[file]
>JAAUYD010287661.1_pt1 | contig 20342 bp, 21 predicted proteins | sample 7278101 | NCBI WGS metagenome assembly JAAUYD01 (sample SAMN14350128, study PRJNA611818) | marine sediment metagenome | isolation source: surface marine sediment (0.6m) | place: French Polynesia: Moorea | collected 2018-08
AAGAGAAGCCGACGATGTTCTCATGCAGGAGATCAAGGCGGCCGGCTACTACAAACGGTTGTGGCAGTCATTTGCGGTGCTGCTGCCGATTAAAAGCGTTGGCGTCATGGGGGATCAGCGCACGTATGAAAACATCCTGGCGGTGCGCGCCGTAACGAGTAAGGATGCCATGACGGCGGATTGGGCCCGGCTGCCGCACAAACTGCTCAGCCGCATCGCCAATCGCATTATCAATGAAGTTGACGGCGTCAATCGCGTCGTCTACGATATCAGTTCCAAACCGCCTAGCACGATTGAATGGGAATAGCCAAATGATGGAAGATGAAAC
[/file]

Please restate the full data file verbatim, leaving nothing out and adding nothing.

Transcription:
>JAAUYD010287661.1_pt1 | contig 20342 bp, 21 predicted proteins | sample 7278101 | NCBI WGS metagenome assembly JAAUYD01 (sample SAMN14350128, study PRJNA611818) | marine sediment metagenome | isolation source: surface marine sediment (0.6m) | place: French Polynesia: Moorea | collected 2018-08
AAGAGAAGCCGACGATGTTCTCATGCAGGAGATCAAGGCGGCCGGCTACTACAAACGGTTGTGGCAGTCATTTGCGGTGCTGCTGCCGATTAAAAGCGTTGGCGTCATGGGGGATCAGCGCACGTATGAAAACATCCTGGCGGTGCGCGCCGTAACGAGTAAGGATGCCATGACGGCGGATTGGGCCCGGCTGCCGCACAAACTGCTCAGCCGCATCGCCAATCGCATTATCAATGAAGTTGACGGCGTCAATCGCGTCGTCTACGATATCAGTTCCAAACCGCCTAGCACGATTGAATGGGAATAGCCAAATGATGGAAGATGAAAC